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Psychophysiology. 1991 Jul;28(4):410-24.

The relationship between skin conductance orienting and the allocation of processing resources.

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1
Department of Psychology, University of Southern California, Los Angeles 90089-1061.

Abstract

Information processing models of autonomic orienting suggest that the elicitation of an orienting response is associated with either the call for, or the actual allocation of, limited attentional processing resources. However, Dawson, Filion, and Schell (1989) reported a directional dissociation between elicitation of the skin conductance orienting response and resource allocation, as indexed by reaction time slowing on a secondary task. Although larger skin conductance responses were elicited by a task-relevant stimulus than by a task-irrelevant stimulus, reaction time showed the opposite pattern (i.e., greater slowing to secondary task probes presented shortly following the onset of the task-irrelevant stimulus). In the present report, we describe three experiments which examine the generality of this dissociation effect and test specific hypotheses regarding its nature. Results of the first two experiments revealed that the dissociation effect is observed reliably when the task-relevant and task-irrelevant stimuli consist of left ear and right ear tones or high and low pitched binaural tones, across a range of secondary task probe presentation times. However, the third experiment demonstrated that when task-relevant and task-irrelevant stimuli are presented to different sensory modalities (auditory and visual), orienting and resource allocation are both greater during the task-relevant than the task-irrelevant stimuli, thus eliminating the dissociation effect. These results support the hypothesis that the dissociation effect is due to a switch of attention initiated because of the physical similarity of the task-relevant and task-irrelevant stimuli, and suggest that there is a fundamentally positive relationship between skin conductance orienting and resource allocation under selective attention conditions.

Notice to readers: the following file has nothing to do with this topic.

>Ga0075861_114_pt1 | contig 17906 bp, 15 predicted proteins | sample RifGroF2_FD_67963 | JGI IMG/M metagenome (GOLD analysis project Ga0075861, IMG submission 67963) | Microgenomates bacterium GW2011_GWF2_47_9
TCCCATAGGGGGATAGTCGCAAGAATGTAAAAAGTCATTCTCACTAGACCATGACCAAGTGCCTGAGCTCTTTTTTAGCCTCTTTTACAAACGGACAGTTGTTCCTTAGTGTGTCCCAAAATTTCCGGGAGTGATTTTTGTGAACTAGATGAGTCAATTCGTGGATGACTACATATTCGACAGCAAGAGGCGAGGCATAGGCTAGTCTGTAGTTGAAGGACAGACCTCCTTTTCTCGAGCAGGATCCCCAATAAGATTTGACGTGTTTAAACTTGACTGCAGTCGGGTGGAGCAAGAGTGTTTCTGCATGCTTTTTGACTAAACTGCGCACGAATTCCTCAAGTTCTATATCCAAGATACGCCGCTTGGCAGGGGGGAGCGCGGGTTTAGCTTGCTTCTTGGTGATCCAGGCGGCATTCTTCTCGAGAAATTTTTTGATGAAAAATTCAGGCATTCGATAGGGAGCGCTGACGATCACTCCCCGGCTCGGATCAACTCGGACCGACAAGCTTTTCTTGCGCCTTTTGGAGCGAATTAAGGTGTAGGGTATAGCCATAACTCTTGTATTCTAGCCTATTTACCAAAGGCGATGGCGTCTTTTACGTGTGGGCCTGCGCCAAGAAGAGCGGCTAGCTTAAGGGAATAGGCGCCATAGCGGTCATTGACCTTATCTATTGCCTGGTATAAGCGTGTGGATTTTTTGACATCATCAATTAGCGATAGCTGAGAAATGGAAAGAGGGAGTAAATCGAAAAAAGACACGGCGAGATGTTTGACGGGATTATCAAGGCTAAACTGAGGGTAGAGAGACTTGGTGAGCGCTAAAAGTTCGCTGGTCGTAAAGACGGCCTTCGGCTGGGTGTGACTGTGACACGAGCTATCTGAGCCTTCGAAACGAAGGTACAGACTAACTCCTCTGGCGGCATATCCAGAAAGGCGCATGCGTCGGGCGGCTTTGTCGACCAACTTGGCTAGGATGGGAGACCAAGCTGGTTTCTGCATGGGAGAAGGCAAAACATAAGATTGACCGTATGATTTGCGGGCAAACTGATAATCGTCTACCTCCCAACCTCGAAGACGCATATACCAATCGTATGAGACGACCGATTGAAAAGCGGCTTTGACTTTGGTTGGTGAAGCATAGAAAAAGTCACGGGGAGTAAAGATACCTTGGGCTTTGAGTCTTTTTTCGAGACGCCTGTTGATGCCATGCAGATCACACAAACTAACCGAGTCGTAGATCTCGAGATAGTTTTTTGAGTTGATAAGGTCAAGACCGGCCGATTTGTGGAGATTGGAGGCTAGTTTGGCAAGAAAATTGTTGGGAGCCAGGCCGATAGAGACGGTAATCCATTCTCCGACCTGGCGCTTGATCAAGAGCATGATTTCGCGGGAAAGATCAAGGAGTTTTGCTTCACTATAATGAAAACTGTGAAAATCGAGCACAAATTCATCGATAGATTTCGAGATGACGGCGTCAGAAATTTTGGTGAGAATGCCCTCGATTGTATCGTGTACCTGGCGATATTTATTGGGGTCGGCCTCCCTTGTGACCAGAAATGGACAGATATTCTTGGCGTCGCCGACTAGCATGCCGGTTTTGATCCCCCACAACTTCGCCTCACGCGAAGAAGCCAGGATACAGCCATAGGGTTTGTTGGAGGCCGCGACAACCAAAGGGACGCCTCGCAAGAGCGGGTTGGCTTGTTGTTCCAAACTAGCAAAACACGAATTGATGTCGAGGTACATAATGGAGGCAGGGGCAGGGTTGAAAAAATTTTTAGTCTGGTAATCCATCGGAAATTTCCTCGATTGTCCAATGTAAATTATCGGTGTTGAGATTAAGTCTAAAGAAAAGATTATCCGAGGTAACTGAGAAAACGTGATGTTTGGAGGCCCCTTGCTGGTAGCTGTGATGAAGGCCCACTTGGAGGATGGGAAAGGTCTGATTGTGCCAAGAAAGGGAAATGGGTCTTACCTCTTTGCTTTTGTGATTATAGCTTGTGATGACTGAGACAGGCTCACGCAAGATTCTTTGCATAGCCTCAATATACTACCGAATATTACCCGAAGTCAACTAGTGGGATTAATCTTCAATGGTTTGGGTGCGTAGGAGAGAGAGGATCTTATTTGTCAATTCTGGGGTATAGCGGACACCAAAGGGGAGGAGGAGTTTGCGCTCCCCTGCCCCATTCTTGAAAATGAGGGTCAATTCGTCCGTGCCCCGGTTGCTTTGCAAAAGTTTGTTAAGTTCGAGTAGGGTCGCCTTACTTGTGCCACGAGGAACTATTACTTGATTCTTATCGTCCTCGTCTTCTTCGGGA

PMID:
1745721
[Indexed for MEDLINE]

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